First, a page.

The peaks of a submerged mountain range poke through the surface of the Bay of Bengal, forming the 572 islands, islets, and rocks of the Andaman and Nicobar archipelagos. Officially, the islands are part of India, but they’re located nearly a thousand miles away. Their rugged rainforests are home to more than 150 species of orchids, from wild vanilla to the reddish-brown Erythrorchis altissima, which draws nutrients from decaying wood and leaves. But the most famous orchid from these islands might be one that never existed: a bloodthirsty bloom from H. G. Wells’s 1894 short story “The Flowering of the Strange Orchid.”
Like many real Andaman orchids that grow on tree branches, the titular strange orchid has roots exposed to the open air rather than buried in the soil. Unlike any real orchids, when Wells’s fictional flower blossoms, these aerial rootlets seek out human prey and attack with “leech-like suckers,” draining victims of their blood. As horror stories go, “The Flowering of the Strange Orchid” is pretty tame (the orchid collector’s housekeeper is able to rescue him from the plant’s clutches), but it’s an early example of a genre that’s been snaking its tendrils into people’s minds for more than a century: botanical horror. These tales of monstrous plants reveal deep-seated societal fears and shed light on people’s relationships with the natural world.
At first glance, plants might seem like unlikely candidates for monstrosity. They’re typically seen as symbols of life and growth. They’re often so unobtrusive that many people ignore them—and therein lies their potential for horror, says Dawn Keetley, a professor of English literature at Lehigh University. “If you’ve ever watched a horror film, the scary things always come from the closets and the dark corners,” she says. “Part of the horror of plants is that … we don’t expect a plant to be a threat.”
Of course, some plants are poisonous, and pose a real threat to humans who eat their fruit, touch their leaves, or even breathe the air nearby. Several species of “carnivorous” plants, often living in nutrient-poor environments, evolved to trap insect prey. Botanical horror, however, doesn’t tend to feature plants that exist in the natural world. Instead, the genre branches off into fantastical flora that actively seek out humans to consume, control, or otherwise conquer.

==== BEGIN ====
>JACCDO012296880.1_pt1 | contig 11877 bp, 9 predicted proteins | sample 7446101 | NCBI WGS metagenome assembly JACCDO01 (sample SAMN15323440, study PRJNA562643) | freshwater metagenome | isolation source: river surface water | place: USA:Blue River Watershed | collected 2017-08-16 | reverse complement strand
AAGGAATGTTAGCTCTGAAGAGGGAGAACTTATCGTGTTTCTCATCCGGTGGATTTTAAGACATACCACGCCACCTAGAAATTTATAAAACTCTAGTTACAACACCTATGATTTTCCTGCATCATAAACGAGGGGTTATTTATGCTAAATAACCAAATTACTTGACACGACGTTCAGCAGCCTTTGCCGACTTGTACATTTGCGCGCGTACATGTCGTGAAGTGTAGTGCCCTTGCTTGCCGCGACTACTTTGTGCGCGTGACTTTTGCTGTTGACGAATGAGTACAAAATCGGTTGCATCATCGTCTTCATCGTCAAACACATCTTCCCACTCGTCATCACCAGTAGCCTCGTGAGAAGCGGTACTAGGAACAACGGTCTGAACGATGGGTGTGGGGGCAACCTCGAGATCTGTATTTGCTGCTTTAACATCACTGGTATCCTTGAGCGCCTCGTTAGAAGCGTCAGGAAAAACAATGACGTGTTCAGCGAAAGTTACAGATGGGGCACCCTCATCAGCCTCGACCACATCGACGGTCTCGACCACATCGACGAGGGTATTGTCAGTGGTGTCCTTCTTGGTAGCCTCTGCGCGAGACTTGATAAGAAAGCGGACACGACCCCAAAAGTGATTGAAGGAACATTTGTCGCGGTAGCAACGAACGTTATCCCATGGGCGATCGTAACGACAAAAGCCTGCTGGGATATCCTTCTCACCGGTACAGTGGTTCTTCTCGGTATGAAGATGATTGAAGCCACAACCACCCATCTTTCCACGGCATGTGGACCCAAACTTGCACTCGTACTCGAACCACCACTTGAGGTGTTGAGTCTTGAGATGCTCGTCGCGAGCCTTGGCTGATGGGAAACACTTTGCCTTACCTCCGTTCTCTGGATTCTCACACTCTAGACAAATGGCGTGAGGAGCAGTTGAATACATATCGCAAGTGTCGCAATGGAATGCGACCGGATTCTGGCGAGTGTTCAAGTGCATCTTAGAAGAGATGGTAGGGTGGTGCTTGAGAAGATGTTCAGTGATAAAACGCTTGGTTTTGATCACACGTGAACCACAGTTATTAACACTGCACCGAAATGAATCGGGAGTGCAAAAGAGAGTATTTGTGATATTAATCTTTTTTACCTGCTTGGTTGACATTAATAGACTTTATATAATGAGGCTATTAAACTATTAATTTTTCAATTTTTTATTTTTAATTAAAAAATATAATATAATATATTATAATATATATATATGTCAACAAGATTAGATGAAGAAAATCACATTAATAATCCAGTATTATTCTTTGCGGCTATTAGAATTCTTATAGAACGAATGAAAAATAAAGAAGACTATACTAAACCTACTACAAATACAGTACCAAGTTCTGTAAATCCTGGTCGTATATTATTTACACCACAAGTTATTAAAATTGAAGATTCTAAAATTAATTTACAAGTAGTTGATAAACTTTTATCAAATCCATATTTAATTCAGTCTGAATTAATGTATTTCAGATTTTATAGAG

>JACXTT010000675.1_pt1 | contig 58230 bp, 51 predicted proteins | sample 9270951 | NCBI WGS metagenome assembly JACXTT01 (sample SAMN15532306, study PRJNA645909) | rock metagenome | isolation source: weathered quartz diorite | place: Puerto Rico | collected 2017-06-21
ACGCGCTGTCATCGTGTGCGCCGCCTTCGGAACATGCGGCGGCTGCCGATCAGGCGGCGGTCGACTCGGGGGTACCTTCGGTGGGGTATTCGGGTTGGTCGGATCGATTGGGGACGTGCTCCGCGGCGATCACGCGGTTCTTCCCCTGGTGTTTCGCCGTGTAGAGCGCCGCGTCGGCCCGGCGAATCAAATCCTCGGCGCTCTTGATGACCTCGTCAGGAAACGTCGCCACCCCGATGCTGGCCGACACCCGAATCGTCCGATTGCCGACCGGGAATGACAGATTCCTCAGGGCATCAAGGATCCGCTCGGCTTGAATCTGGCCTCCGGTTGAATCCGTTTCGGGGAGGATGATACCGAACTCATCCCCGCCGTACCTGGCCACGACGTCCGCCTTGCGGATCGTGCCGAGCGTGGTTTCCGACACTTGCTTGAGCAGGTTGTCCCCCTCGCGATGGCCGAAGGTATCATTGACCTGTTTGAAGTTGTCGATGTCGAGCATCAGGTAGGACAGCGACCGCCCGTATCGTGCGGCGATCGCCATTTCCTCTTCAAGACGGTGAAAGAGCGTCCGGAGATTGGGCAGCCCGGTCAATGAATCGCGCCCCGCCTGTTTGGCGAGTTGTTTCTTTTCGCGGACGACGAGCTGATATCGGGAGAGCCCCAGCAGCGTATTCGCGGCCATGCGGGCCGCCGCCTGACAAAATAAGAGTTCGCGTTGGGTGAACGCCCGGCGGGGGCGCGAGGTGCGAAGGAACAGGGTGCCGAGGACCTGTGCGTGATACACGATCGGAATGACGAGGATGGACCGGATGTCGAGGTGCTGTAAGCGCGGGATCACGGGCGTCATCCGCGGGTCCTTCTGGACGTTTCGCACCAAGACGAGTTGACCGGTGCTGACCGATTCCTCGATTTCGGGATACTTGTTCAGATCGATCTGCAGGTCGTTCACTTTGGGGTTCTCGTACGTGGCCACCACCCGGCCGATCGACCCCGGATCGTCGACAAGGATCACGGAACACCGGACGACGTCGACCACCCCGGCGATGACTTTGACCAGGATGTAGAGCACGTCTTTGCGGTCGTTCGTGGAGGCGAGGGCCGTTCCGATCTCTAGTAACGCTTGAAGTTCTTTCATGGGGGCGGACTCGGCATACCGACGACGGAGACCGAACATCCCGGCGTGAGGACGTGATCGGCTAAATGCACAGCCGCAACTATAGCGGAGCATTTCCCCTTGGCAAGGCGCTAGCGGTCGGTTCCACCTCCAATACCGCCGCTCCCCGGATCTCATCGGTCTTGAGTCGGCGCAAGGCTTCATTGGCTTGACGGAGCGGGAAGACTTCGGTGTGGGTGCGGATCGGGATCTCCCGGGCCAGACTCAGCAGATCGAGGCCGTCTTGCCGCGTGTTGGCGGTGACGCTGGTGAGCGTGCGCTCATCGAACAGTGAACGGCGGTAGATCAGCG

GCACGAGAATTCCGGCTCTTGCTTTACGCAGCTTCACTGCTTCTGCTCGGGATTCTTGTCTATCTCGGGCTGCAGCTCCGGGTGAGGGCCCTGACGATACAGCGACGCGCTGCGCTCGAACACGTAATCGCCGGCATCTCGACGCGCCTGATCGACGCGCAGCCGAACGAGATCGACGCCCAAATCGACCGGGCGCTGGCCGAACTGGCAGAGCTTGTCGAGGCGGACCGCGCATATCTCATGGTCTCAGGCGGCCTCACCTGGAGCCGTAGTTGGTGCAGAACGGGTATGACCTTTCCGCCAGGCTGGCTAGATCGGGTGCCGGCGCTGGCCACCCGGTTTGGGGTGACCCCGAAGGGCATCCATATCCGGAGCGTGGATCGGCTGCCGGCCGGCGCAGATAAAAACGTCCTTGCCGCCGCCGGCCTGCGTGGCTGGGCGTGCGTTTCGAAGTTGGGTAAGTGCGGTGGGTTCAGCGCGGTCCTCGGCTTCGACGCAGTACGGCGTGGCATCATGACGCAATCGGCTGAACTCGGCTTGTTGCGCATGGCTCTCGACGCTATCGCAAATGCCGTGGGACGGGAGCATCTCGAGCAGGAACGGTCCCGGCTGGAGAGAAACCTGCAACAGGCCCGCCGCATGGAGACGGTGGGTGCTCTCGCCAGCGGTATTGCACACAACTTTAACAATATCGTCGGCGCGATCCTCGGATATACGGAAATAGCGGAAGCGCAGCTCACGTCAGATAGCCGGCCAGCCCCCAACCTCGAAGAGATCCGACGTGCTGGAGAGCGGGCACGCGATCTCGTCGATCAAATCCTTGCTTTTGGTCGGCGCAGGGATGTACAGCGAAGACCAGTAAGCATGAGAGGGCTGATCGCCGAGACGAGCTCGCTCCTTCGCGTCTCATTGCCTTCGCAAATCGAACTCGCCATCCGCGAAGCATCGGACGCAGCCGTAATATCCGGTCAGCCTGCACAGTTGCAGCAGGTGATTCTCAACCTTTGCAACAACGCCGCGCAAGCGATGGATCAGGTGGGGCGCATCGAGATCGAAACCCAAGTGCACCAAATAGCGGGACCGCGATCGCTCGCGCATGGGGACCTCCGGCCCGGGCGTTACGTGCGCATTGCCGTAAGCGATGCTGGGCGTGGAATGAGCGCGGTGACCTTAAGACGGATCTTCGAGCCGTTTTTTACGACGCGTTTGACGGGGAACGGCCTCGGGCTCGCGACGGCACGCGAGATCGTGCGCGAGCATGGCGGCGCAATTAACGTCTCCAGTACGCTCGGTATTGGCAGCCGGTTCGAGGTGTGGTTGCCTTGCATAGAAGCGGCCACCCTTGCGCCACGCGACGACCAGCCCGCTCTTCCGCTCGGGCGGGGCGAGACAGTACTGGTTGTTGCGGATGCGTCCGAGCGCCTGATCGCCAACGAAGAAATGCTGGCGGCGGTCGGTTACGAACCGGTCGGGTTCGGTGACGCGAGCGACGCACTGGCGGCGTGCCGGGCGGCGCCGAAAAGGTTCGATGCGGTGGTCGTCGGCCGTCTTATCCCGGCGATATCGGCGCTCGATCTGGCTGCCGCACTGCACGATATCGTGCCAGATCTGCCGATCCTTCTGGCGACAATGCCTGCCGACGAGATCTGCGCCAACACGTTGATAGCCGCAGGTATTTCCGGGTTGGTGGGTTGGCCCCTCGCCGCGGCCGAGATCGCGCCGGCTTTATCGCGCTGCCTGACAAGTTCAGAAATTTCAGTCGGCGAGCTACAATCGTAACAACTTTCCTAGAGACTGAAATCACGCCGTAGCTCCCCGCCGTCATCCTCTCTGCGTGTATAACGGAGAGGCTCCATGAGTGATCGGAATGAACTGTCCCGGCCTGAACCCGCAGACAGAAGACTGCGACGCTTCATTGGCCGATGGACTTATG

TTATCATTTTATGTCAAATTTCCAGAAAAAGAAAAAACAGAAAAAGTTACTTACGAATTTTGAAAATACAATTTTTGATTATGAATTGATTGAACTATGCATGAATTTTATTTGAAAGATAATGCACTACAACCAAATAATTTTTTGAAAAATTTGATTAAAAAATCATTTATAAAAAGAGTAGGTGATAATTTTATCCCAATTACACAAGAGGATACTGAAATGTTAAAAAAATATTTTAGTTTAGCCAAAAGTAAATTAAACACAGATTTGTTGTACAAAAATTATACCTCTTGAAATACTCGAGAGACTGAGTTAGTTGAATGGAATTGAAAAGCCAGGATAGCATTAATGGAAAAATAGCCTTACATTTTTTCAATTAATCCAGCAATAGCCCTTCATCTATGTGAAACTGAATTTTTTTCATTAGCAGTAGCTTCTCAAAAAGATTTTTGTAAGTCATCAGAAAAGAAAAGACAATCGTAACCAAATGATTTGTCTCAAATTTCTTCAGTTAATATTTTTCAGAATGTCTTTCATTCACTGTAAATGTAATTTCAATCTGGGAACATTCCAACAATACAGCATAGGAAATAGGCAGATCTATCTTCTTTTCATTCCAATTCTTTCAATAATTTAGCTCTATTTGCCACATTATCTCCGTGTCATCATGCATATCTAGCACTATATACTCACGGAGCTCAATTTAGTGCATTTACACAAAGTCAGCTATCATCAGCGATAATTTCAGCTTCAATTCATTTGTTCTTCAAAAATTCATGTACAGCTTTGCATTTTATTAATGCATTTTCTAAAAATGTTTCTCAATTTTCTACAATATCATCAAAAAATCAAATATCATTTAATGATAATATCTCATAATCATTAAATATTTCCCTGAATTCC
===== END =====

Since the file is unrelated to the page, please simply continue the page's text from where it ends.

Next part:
The emergence of scary plant stories appears to be a relatively recent phenomenon. Ancient myths and legends from around the world include stories of people being transformed into plants and vice versa, but generally aren’t intended to frighten. “At some point, modernity worked to erect barriers between humans and other non-human animals and definitely between plants,” says Keetley, adding that, when those divisions break down, “that’s when it starts being horrifying.”
One of the earliest instances of botanical horror, says Keetley, is explicit with this mixing of human and plant characteristics for a terrifying effect: the 1844 Nathaniel Hawthorne story “Rappaccini’s Daughter,” in which a woman who tends her scientist father’s garden of poisonous plants becomes poisonous herself.
As many Westerners’ everyday lives were increasingly separated from the natural world over the course of the 19th century, plants became more actively villainous in stories such as “The Flowering of the Strange Orchid.” Wells’s story is about more than a bloodsucking botanical nightmare, however: Its xenophobic colonial mindset uses the islands’ fearsome flora and fauna as a symbolic stand-in for the Indigenous people of the region.
This trope isn’t unique to Wells’s treatment of people from the Andaman Islands. “It seems like oftentimes anxieties about this new threat of Indigenous peoples gets projected onto the environment, so the environment itself becomes the threat rather than the Indigenous people,” says Kali Simmons (Oglala Lakota), a professor of Indigenous Nations Studies at Portland State University.